I don't know what's more disturbing; the fact that they think that cultures need to be appropriated into their own, or that they don't understand the concept of (social/cultural) anthropology.

    BL.
     
  4. LIVEFRMNYC macrumors 603

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    #4
    I think people have negitive feelings when they think their culture is being disrespected, altered, or themselves being left out of their own culture.
     
  5. Peterkro macrumors 68020

    Peterkro

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    #5
    I understand what you mean but they'd be Polynesian cultures Maori culture would specifically refer to the Polynesians in NZ.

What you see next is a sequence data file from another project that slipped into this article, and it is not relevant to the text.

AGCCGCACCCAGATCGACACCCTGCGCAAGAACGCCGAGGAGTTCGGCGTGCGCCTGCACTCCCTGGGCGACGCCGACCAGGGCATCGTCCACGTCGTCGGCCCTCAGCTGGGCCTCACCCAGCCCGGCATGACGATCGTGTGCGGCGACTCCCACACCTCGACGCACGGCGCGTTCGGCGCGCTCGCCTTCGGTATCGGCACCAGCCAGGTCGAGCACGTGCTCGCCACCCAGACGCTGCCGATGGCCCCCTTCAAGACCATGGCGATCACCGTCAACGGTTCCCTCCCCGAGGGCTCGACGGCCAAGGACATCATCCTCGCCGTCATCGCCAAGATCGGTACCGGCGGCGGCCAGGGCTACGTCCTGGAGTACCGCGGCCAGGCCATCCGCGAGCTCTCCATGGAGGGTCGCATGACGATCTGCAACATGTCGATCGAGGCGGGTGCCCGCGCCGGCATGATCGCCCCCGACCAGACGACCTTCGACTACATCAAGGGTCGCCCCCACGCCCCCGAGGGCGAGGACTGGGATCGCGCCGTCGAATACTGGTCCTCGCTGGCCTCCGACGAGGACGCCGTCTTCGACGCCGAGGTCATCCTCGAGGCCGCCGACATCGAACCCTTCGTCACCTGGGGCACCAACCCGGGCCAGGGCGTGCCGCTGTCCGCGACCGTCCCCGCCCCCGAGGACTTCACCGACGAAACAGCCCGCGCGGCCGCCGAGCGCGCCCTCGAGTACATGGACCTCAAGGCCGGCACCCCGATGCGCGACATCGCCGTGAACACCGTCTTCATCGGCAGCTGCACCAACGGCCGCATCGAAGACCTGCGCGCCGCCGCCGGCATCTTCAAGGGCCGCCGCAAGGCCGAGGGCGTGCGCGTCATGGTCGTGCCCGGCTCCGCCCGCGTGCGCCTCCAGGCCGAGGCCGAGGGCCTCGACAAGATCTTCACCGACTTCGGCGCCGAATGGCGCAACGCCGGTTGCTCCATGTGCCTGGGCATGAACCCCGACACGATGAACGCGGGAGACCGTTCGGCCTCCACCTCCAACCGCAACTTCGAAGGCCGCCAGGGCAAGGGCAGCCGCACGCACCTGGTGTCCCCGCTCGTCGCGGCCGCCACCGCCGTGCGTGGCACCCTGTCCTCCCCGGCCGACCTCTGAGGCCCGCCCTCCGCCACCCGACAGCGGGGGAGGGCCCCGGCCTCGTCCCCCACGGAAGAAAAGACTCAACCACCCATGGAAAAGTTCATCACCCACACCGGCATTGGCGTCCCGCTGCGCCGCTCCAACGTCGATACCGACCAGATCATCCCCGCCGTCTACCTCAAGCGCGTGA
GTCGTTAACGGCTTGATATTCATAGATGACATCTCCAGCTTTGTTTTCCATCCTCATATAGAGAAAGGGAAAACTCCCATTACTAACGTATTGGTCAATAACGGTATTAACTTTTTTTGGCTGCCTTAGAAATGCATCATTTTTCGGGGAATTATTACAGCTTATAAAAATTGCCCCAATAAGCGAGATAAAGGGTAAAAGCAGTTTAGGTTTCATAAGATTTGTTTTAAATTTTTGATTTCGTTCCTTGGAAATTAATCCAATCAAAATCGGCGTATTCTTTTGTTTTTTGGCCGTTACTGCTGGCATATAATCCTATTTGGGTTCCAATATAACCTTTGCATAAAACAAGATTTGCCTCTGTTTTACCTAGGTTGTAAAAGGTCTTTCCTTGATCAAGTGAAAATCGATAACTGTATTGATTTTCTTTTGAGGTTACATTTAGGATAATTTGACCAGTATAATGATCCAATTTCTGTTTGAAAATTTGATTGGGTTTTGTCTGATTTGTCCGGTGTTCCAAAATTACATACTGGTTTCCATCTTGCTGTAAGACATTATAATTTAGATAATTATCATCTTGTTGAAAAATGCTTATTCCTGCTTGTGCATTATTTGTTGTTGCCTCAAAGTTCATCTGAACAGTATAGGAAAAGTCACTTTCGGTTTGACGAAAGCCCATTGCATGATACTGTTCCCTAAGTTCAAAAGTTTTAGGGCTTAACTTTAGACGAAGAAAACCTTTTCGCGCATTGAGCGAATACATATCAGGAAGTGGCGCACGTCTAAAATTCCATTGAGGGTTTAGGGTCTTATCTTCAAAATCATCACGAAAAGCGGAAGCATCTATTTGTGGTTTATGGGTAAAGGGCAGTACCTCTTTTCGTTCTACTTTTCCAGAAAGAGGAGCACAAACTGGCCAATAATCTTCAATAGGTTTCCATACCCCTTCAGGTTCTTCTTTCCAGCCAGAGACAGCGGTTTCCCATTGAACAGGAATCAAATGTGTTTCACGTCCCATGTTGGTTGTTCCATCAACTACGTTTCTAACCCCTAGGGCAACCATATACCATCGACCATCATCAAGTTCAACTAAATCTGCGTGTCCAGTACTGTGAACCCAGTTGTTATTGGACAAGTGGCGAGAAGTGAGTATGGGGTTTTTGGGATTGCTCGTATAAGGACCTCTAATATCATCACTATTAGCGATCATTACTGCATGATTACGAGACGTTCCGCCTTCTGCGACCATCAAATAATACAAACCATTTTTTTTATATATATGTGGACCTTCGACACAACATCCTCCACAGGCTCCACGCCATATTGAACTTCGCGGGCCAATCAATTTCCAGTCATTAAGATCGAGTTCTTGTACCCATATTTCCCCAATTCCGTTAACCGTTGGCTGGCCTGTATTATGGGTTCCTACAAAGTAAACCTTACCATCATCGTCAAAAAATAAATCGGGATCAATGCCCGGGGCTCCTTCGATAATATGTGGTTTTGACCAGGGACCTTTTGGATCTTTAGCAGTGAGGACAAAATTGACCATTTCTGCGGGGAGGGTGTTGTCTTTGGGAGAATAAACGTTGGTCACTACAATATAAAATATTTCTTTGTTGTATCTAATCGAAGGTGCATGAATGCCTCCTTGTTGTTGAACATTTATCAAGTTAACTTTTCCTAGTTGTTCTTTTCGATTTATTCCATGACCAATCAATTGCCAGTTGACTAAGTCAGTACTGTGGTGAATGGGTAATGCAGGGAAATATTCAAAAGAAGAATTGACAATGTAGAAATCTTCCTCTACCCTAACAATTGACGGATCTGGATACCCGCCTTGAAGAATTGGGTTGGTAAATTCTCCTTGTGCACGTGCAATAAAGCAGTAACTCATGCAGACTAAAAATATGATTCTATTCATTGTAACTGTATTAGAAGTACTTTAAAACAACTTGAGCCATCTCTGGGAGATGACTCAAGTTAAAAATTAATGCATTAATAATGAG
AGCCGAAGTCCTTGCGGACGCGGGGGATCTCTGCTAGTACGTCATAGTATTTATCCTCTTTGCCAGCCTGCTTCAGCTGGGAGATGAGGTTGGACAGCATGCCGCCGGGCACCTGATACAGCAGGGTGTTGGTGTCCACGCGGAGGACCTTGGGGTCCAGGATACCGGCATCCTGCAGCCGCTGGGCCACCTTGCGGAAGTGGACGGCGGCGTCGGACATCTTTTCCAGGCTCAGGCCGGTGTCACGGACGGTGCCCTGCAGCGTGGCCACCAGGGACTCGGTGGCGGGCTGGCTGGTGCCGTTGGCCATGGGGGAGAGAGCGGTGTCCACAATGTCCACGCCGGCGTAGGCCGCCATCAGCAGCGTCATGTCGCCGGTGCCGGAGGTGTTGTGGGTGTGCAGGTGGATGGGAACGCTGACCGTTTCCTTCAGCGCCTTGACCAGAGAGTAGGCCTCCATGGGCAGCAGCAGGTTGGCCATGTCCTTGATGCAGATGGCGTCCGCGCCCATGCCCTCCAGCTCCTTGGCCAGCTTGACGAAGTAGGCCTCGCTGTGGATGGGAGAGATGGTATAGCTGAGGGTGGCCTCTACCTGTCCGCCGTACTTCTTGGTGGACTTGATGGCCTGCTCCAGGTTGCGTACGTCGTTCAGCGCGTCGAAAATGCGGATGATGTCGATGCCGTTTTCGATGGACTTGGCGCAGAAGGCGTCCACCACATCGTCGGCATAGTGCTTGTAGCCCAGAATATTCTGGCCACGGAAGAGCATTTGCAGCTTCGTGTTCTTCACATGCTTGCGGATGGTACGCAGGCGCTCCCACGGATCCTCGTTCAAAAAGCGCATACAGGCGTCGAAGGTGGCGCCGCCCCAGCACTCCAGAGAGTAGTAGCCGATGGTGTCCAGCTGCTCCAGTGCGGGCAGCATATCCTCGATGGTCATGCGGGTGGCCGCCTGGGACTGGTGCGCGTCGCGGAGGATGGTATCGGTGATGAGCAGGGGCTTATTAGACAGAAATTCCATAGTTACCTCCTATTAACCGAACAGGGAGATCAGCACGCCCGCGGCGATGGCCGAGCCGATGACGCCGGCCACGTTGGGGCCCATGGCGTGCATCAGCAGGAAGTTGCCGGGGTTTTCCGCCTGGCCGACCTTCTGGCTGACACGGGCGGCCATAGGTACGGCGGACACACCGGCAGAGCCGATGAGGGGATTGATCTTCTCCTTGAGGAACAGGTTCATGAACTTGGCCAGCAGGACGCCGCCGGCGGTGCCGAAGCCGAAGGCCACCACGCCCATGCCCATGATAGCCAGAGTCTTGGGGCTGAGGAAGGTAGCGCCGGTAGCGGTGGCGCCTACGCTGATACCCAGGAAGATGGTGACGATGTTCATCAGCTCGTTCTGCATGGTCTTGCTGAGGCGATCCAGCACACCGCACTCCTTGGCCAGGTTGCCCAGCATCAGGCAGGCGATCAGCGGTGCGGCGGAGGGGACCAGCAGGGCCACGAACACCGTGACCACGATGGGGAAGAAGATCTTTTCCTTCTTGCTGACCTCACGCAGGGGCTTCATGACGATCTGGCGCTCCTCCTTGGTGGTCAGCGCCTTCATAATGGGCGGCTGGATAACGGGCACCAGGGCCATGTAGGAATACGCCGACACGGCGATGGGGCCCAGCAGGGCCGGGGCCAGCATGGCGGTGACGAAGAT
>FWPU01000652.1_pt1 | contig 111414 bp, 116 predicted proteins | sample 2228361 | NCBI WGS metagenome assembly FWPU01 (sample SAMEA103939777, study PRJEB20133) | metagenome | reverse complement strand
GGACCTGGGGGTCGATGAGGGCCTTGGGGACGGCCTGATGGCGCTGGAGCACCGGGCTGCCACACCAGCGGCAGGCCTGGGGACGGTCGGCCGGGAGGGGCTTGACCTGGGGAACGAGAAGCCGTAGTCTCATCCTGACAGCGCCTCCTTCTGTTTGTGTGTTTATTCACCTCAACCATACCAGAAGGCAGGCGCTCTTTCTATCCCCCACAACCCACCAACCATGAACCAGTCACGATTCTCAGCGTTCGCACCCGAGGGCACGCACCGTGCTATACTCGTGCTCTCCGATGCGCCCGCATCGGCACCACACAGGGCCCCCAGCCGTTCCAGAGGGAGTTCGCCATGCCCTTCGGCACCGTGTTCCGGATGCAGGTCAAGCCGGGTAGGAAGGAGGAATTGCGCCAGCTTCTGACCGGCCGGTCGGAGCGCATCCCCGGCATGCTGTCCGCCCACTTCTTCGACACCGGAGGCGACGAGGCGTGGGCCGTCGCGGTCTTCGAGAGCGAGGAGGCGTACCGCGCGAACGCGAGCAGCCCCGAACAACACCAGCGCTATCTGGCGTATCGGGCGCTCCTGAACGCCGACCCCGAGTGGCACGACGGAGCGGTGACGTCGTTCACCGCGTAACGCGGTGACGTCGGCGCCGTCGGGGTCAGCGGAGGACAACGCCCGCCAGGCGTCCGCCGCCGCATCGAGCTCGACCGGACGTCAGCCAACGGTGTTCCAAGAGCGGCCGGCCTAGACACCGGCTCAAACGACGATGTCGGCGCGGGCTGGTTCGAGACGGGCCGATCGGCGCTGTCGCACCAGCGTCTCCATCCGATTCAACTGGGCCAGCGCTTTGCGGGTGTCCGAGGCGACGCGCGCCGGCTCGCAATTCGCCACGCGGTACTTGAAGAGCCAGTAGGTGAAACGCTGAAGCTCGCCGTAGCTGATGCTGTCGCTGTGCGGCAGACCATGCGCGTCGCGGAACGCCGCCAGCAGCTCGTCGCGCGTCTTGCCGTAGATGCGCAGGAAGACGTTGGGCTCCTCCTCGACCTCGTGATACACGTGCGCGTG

6. bradl macrumors 68040

    bradl

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    #6
    No doubt they do. But how much of that is due to their wealth of knowledge in their culture, and the lack of that knowledge from someone else?

    Another example: I almost a huge faux pas when I was in Australia, where when people and places have nicknames for their given name. For example Bazza for Barry, Gazza for Gary, Mick for Michael, etc. We have something similar here in the US, but you get my drift. In short, I thought that it was something "short for".

    Well, I almost insulted the entire native culture down there, as I thought that "abo" was short for aboriginal. It isn't, and is as derogatory to them as the N-word is here. I mentioned it once, and I was glad that someone caught it and explained it to me, as I sure as hell didn't know. But the more I learned, the more I understood.